def __init__(self, patience=7, verbose=False, delta=0, path='checkpoint.pt'):
            patience (int): How long to wait after last time validation loss improved.
                            Default: 7
            verbose (bool): If True, prints a message for each validation loss improvement. 
                            Default: False
            delta (float): Minimum change in the monitored quantity to qualify as an improvement.
                            Default: 0
            path (str): Path for the checkpoint to be saved to.
                            Default: 'checkpoint.pt'
        self.patience = patience
        self.verbose = verbose
        self.counter = 0
        self.best_score = None
        self.early_stop = False
        self.val_loss_min = np.Inf
        self.delta = delta
        self.path = path

    def __call__(self, val_loss, model):

        score = -val_loss

        if self.best_score is None:
            self.best_score = score
            self.save_checkpoint(val_loss, model)
        elif score = self.patience:
                self.early_stop = True
            self.best_score = score
            self.save_checkpoint(val_loss, model)
            self.counter = 0

    def save_checkpoint(self, val_loss, model):
        '''Saves model when validation loss decrease.'''
        if self.verbose:
            print(f'Validation loss decreased ({self.val_loss_min:.6f} --> {val_loss:.6f}).  Saving model ...')
        torch.save(model.state_dict(), self.path)
        self.val_loss_min = val_loss   

link to the complete project by Bjarten

The class EarlyStopping tracks the validation error during the model training. A checkpoint of the model is saved each time the validation error decreases:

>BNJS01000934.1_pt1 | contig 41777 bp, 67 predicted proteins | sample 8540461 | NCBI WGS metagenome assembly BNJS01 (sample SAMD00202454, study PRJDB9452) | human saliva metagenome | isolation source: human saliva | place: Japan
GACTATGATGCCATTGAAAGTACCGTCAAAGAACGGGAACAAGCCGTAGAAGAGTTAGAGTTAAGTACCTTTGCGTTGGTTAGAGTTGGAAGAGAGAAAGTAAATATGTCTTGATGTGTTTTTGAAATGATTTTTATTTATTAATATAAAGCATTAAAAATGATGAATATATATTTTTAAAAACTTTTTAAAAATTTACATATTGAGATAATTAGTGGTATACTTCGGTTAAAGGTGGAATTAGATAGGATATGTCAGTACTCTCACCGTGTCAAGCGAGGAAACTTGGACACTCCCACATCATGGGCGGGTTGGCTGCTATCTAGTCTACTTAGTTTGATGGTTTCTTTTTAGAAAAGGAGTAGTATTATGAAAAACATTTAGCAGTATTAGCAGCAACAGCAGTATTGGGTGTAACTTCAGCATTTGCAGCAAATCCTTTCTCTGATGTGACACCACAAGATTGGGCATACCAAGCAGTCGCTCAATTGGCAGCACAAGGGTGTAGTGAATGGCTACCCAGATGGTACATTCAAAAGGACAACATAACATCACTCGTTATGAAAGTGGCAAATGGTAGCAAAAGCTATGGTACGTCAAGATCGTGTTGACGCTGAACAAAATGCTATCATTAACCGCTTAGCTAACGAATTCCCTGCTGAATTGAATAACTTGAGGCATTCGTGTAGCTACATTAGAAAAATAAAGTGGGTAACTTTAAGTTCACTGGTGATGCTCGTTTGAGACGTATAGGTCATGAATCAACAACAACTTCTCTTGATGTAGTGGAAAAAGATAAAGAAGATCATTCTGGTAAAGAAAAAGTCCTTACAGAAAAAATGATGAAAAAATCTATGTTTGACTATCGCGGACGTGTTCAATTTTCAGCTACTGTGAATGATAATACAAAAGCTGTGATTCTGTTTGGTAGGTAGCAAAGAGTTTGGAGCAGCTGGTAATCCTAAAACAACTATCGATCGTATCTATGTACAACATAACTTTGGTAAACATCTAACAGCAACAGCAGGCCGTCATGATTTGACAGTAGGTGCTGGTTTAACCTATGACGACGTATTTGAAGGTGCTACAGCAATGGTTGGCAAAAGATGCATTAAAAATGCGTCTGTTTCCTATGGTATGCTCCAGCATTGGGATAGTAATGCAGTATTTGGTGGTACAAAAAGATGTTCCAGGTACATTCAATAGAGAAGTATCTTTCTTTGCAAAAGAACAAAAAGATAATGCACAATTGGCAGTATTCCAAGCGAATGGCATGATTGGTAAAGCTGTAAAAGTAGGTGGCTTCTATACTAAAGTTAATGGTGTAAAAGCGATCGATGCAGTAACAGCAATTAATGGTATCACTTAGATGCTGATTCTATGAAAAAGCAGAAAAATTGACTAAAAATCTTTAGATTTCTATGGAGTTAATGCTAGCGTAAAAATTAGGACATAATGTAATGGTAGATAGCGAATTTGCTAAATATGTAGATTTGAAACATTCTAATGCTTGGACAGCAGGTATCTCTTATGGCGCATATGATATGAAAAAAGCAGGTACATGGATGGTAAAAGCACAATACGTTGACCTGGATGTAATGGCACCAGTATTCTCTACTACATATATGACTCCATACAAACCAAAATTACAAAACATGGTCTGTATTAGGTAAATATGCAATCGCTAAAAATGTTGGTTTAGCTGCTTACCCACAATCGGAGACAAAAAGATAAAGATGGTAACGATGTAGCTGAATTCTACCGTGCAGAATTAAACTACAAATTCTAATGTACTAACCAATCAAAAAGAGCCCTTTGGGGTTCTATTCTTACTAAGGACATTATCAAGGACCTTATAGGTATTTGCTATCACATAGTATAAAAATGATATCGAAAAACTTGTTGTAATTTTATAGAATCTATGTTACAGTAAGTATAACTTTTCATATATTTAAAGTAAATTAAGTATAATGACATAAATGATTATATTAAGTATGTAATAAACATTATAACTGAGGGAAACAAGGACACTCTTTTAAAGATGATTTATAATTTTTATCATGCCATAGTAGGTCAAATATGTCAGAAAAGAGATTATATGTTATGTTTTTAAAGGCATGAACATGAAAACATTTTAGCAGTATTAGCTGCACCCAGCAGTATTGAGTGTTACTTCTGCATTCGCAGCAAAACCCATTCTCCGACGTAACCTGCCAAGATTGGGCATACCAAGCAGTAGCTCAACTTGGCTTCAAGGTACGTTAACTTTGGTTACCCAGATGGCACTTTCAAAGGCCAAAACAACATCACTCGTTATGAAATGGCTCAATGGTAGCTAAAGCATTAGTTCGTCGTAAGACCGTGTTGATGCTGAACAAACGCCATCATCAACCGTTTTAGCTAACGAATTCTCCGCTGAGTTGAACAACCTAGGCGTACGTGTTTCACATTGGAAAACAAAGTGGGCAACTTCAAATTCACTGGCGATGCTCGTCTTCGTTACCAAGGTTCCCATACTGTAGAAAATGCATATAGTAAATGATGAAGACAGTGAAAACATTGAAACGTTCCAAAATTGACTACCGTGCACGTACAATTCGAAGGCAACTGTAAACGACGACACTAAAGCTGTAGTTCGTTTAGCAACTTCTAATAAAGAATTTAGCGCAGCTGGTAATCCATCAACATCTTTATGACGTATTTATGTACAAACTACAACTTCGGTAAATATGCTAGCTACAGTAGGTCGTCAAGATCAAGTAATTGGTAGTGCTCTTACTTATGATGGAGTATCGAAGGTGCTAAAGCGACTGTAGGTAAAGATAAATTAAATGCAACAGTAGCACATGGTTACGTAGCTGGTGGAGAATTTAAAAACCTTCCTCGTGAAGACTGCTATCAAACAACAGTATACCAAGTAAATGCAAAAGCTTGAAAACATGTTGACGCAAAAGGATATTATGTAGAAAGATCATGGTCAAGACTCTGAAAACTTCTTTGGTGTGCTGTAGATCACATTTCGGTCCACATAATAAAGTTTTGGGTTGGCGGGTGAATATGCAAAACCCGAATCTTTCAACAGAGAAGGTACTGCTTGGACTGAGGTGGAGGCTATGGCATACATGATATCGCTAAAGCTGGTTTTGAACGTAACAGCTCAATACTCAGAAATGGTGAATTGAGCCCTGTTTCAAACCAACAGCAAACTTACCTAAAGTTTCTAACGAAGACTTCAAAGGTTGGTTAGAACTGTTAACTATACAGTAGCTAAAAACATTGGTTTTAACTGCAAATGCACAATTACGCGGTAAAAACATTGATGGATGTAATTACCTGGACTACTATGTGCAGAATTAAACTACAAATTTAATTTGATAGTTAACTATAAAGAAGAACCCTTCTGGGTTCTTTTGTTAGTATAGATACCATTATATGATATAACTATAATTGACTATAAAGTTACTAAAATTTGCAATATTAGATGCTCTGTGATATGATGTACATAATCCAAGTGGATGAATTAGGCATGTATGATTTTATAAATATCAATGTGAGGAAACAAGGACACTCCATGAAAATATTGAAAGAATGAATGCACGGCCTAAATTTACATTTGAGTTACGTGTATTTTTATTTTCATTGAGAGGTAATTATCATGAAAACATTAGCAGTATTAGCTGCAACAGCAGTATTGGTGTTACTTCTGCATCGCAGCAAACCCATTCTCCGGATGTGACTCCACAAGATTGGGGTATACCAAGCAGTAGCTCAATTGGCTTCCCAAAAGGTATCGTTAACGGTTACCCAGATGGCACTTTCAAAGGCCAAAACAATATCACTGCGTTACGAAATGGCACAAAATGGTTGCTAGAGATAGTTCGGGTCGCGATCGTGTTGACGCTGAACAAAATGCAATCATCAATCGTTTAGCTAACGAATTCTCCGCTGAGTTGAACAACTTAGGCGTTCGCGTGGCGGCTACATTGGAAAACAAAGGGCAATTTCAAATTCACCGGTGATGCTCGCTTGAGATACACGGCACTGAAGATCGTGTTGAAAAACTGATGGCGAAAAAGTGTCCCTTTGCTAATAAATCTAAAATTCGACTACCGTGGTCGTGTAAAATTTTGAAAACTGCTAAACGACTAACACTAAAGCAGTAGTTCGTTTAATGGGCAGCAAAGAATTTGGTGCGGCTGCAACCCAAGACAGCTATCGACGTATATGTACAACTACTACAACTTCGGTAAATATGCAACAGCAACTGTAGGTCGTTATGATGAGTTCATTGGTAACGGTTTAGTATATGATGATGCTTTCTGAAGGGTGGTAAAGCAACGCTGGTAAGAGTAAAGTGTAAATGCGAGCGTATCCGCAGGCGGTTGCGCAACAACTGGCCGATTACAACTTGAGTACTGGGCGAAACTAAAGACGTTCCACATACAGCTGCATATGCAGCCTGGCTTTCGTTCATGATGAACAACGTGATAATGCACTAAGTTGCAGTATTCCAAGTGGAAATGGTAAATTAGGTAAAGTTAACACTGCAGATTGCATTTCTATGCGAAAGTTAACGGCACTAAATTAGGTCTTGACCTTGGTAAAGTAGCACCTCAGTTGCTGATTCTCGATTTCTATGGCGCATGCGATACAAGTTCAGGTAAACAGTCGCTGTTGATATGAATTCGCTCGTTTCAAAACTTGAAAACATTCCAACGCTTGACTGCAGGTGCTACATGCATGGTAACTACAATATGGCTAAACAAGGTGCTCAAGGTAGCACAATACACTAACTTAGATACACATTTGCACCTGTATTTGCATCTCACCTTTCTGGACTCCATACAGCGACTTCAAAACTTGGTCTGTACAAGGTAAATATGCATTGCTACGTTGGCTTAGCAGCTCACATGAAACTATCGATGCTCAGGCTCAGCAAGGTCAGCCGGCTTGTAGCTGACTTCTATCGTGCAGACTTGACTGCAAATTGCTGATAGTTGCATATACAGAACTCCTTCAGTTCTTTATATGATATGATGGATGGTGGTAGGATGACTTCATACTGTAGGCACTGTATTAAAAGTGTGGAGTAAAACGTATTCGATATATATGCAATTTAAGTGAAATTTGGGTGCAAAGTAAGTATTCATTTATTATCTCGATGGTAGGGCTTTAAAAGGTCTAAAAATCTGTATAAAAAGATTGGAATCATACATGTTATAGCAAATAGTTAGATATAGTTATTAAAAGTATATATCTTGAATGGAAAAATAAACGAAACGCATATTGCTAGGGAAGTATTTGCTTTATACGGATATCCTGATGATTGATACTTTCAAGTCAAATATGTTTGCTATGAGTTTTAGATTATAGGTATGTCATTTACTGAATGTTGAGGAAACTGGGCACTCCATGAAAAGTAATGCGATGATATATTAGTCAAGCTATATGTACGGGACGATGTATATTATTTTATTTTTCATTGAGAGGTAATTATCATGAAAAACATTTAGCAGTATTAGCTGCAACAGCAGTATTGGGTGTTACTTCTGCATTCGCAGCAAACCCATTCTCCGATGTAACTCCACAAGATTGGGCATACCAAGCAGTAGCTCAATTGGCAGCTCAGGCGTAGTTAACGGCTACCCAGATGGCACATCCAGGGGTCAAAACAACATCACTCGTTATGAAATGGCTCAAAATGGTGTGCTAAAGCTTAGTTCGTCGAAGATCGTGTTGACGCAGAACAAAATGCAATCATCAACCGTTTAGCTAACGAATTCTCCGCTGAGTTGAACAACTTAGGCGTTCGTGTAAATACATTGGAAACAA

torch.save(model.state_dict(), self.path)   


The patience parameter is important to early stopping. Patience here is the epoch number to wait for an error improvement (=error decrease). If after n epochs there is still no improvement in the error, the training will be terminated.

Let's look at an example from MNIST_Early_Stopping_example.ipynb how to use the EarlyStopping module class.

We import the class from the pytorchtools.py module:

  from pytorchtools import EarlyStopping   

To initialize an early_stopping object, we do:

  early_stopping = EarlyStopping(patience=patience, verbose=True)   

The early_stopping variable checks whether the validation error degraded. In case the error has degraded, it will create a checkpoint of the current model:

 early_stopping(valid_loss, model)
        if early_stopping.early_stop:
            print("Early stopping")

In the other case it will load the last checkpoint with the best model:


Another way we can think of early stopping is that it gives a smaller neural network that has less capacity but still gives better generalization.

Further Research

For those of you who got interested in the topic, a new gitHub project about Argument Mining Across Heterogeneous Datasets will be linked here in September. It features argument mining implemented with BERT using Huggingface Transformer library and PyTorch, where you can see an example of applying Early Stopping in a more complex environment.


We have learned that stopping a neural network training early before it overfits the training data set can minimize overfitting and improve the neural network generalization capacities.

Further recommended readings:

GitHub: Early Stopping with PyTorch

Early Stopping - but when?